How Buying Local Benefits your Community

Posted by Natasha Derezinski-Choo on Tue, Dec 17, 2013 @ 08:38 AM

This is the time of the year when advertisements are being thrown at us from more angles than usual.  Most of these advertisements come from campaigns directed by big box chains, and it’s always nice to score some nice deals on gifts for your loved ones. However, let’s also not forget that hidden gem whose sparkle is increasingly neglected amongst the flashing billboard.  In the spirit of holiday giving, be sure to spend some time buying local as a way to give back to your community.  

Buying local helps support your local community.There are a lot of benefits to your community’s economy when you purchase locally.  Supporting small businesses keeps more money in your community and usually helps money circulate faster.  Buying local means that small businesses flourish and create jobs and opportunities for people in your neighborhood, rather than outsourcing jobs overseas.  Additionally, local businesses tend to rely on other local businesses for services such as banking, printing advertisements, supplies, and legal services.  When you spend money at a local vendor, the portion of your money spent that the business uses to pay its expenses stays in your community by circulating to other small businesses. (Source: Time Magazine “Buying Local: How it Boosts the Economy”)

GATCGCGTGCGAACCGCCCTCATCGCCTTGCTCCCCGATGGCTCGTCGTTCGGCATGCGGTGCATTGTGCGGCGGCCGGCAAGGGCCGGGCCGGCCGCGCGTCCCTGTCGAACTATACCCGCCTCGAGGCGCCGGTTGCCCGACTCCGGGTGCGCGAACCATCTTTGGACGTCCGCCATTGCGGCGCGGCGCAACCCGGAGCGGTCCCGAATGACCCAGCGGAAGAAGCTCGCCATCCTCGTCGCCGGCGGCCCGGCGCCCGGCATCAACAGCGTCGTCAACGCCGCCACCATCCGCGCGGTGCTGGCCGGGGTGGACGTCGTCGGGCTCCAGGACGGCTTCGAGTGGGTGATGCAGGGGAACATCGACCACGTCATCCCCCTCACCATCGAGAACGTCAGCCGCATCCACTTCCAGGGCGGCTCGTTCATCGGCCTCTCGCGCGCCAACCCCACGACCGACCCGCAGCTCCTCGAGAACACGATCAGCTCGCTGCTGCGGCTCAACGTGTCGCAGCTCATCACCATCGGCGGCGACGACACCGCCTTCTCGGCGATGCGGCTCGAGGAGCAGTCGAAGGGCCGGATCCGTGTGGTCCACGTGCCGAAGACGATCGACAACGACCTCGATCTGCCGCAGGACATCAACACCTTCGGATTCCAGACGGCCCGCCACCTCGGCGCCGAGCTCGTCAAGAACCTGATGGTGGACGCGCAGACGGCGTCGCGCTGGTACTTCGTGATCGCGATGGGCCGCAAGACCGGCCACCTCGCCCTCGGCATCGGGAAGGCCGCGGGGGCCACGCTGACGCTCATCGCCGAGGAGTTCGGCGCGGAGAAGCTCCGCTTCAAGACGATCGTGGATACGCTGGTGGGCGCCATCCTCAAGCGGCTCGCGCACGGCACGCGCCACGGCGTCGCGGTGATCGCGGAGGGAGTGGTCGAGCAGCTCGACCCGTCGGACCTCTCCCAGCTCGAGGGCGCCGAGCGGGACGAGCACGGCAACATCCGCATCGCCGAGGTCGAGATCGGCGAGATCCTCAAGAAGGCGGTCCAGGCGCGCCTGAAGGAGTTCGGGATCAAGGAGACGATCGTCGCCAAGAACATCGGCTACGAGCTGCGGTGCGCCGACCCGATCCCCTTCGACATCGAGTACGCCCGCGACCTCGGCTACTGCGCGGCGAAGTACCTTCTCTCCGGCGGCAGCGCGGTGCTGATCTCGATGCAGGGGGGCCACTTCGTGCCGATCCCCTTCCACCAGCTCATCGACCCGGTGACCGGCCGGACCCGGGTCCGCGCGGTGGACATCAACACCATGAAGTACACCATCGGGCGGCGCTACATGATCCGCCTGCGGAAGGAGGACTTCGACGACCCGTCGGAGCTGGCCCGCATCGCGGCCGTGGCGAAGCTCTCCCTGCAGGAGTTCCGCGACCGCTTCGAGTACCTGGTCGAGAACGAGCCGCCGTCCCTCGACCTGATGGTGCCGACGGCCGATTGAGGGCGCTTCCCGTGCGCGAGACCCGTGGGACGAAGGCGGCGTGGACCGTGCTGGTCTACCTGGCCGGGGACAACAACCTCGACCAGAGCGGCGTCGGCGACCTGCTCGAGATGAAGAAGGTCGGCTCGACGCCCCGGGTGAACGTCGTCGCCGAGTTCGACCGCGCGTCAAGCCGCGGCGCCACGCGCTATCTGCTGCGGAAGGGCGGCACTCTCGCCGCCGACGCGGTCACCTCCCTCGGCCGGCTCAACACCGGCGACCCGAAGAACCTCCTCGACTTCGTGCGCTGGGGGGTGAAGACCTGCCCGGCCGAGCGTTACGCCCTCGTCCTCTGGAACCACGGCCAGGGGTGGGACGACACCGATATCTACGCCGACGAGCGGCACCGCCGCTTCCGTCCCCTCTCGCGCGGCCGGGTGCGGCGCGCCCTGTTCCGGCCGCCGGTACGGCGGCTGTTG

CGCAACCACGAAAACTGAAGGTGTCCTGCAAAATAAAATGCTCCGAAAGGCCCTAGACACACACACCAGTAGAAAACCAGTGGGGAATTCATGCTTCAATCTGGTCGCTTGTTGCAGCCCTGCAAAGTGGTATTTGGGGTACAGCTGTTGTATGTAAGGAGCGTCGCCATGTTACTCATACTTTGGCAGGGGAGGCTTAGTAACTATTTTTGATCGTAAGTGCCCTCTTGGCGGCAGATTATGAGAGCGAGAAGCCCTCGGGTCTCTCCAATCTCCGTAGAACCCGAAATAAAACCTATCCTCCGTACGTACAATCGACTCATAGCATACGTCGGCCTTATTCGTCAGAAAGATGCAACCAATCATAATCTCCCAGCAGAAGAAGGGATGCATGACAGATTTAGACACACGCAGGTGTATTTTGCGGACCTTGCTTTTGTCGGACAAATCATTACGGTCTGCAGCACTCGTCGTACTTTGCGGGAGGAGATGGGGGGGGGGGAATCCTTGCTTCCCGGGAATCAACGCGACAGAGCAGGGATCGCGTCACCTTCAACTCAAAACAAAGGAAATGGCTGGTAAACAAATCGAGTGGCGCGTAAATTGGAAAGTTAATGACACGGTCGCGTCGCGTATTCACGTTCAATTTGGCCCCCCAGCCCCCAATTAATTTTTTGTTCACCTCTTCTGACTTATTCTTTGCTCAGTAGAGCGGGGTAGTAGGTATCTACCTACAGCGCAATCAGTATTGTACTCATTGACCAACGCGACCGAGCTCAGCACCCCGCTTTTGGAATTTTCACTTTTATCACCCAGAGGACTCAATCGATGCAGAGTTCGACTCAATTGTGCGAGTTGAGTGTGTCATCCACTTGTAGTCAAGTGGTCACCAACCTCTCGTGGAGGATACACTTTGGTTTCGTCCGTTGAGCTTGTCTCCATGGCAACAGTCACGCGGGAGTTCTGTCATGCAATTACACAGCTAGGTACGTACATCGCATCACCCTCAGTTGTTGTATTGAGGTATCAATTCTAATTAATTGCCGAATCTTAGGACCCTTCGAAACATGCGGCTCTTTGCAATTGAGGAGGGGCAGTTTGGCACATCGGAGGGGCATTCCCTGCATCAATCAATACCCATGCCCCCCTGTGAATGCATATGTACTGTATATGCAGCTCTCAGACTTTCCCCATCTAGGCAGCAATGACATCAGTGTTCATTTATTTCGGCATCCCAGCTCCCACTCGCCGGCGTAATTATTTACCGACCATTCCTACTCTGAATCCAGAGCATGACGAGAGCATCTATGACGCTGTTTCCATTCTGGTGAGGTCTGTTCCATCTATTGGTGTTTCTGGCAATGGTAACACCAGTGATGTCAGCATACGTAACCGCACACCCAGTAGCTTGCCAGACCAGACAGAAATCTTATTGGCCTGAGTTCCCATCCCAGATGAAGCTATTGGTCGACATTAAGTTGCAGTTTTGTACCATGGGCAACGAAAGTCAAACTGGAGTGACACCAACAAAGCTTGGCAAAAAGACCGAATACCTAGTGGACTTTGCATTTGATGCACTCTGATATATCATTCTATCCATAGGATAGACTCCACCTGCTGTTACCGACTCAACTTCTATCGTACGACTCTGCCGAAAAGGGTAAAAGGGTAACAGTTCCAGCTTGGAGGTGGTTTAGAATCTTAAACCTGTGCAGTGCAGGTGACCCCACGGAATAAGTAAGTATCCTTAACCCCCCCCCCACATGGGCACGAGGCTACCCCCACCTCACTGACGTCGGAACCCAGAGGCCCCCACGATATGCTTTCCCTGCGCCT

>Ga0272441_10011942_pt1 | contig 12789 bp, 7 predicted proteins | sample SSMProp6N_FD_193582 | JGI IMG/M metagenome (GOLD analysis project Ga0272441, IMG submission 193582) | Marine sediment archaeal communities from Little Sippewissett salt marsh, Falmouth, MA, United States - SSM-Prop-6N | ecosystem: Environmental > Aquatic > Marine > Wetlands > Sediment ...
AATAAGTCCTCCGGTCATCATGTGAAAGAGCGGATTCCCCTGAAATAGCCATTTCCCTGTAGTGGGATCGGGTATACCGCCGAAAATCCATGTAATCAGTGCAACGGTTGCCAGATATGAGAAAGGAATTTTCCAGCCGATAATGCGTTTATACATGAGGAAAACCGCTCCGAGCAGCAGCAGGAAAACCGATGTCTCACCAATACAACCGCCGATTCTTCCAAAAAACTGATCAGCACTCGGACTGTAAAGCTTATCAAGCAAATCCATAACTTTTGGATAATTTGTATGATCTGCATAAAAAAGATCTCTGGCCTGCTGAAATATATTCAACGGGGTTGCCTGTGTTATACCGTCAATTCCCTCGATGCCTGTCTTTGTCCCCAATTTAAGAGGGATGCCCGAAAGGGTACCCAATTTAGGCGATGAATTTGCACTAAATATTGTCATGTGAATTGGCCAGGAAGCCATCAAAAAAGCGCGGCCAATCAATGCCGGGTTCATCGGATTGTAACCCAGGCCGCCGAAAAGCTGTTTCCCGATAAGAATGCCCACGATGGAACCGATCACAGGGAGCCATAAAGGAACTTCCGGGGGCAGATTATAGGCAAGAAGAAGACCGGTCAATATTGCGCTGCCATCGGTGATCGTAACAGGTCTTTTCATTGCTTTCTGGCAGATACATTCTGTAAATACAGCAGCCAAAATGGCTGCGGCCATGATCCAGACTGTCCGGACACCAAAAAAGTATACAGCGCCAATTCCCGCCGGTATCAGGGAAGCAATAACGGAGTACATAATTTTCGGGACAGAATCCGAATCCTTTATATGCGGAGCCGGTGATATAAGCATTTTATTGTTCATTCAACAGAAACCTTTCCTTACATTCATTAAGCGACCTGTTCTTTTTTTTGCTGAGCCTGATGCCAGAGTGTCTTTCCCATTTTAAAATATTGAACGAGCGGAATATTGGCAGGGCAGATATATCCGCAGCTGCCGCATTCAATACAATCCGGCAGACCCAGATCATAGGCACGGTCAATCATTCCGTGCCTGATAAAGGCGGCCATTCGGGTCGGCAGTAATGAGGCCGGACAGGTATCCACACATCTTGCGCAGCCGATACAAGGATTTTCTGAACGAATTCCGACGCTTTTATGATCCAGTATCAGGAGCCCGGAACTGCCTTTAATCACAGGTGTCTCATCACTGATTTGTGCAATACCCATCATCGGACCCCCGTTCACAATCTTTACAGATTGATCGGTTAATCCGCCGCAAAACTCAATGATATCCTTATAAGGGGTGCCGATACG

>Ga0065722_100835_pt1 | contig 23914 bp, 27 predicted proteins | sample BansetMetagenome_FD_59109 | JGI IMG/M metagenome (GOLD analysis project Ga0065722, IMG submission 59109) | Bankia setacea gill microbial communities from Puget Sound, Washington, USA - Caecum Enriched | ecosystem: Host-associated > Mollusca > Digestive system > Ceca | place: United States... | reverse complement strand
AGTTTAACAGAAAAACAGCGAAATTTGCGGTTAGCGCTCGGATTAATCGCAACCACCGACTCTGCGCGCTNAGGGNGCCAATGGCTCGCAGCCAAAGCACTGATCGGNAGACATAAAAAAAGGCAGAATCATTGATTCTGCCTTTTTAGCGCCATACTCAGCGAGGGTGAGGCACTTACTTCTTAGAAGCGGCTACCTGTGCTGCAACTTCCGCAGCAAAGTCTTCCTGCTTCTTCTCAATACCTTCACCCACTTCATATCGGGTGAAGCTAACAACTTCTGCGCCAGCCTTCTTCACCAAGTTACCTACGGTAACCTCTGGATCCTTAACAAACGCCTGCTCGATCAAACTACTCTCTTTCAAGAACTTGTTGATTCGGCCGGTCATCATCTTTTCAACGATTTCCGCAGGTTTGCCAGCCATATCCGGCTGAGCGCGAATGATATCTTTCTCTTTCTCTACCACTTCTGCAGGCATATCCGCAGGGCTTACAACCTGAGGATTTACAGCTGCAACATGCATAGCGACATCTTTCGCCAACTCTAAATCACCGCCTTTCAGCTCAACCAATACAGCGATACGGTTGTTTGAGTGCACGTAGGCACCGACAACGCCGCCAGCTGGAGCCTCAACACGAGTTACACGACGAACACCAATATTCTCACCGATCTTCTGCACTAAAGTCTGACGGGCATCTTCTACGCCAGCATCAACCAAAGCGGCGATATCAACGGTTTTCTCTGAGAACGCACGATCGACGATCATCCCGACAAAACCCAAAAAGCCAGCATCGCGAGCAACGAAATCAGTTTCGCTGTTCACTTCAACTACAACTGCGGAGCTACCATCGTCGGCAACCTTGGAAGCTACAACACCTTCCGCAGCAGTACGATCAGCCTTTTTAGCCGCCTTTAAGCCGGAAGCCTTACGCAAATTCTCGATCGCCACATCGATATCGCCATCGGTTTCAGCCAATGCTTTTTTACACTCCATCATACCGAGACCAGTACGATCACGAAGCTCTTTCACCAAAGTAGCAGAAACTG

David Boyle, a researcher for the New Economics Foundation, explains how money circulates differently when you spend locally, rather than at large chains.  He uses an interesting analogy: “Money is like blood. It needs to keep moving around to keep the economy going," but when spent at large, multinational businesses, “it flows out, like a wound."  The force pumping that money is you, the consumer.  

Buying local can also prove better for the environment. Local stores are less likely to import product, reducing the need for transportation. An infographic by the website eLocal emphasizes that airplanes account for more carbon dioxide emissions than any other form of transportation. This is startling, considering that shipping accounts for one billion metric tons of Co2 emissions a year. The hundreds of miles that a product travels to get to your local big box store is a hidden cost to the environment, your health, and your wallet.